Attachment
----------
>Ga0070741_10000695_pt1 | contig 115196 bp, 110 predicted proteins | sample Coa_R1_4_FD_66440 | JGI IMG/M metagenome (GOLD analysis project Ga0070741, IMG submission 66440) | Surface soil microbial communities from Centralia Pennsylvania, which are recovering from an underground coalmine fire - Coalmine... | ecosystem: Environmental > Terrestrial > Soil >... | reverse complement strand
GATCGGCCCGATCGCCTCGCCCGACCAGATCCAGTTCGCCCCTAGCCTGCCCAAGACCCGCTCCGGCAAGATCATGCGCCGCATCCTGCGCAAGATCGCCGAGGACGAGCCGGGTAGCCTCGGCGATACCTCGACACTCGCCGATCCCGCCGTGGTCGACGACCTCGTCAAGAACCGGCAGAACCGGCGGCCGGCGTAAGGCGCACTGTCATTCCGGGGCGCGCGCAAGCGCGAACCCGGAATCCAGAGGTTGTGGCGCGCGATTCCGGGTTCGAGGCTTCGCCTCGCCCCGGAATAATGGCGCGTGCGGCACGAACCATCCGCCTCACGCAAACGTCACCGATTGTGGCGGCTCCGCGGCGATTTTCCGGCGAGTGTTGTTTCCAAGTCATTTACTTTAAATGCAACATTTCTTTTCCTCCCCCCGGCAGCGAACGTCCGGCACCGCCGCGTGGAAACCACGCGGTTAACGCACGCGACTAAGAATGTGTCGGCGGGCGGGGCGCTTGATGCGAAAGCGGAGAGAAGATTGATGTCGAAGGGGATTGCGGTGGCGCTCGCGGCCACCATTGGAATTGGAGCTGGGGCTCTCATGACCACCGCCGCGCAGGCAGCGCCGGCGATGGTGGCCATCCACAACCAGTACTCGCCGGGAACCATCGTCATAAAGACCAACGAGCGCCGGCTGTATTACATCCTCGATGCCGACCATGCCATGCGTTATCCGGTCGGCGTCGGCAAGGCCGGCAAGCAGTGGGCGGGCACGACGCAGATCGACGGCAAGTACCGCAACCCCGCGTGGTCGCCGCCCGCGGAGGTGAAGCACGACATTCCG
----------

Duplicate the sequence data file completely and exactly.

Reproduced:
>Ga0070741_10000695_pt1 | contig 115196 bp, 110 predicted proteins | sample Coa_R1_4_FD_66440 | JGI IMG/M metagenome (GOLD analysis project Ga0070741, IMG submission 66440) | Surface soil microbial communities from Centralia Pennsylvania, which are recovering from an underground coalmine fire - Coalmine... | ecosystem: Environmental > Terrestrial > Soil >... | reverse complement strand
GATCGGCCCGATCGCCTCGCCCGACCAGATCCAGTTCGCCCCTAGCCTGCCCAAGACCCGCTCCGGCAAGATCATGCGCCGCATCCTGCGCAAGATCGCCGAGGACGAGCCGGGTAGCCTCGGCGATACCTCGACACTCGCCGATCCCGCCGTGGTCGACGACCTCGTCAAGAACCGGCAGAACCGGCGGCCGGCGTAAGGCGCACTGTCATTCCGGGGCGCGCGCAAGCGCGAACCCGGAATCCAGAGGTTGTGGCGCGCGATTCCGGGTTCGAGGCTTCGCCTCGCCCCGGAATAATGGCGCGTGCGGCACGAACCATCCGCCTCACGCAAACGTCACCGATTGTGGCGGCTCCGCGGCGATTTTCCGGCGAGTGTTGTTTCCAAGTCATTTACTTTAAATGCAACATTTCTTTTCCTCCCCCCGGCAGCGAACGTCCGGCACCGCCGCGTGGAAACCACGCGGTTAACGCACGCGACTAAGAATGTGTCGGCGGGCGGGGCGCTTGATGCGAAAGCGGAGAGAAGATTGATGTCGAAGGGGATTGCGGTGGCGCTCGCGGCCACCATTGGAATTGGAGCTGGGGCTCTCATGACCACCGCCGCGCAGGCAGCGCCGGCGATGGTGGCCATCCACAACCAGTACTCGCCGGGAACCATCGTCATAAAGACCAACGAGCGCCGGCTGTATTACATCCTCGATGCCGACCATGCCATGCGTTATCCGGTCGGCGTCGGCAAGGCCGGCAAGCAGTGGGCGGGCACGACGCAGATCGACGGCAAGTACCGCAACCCCGCGTGGTCGCCGCCCGCGGAGGTGAAGCACGACATTCCG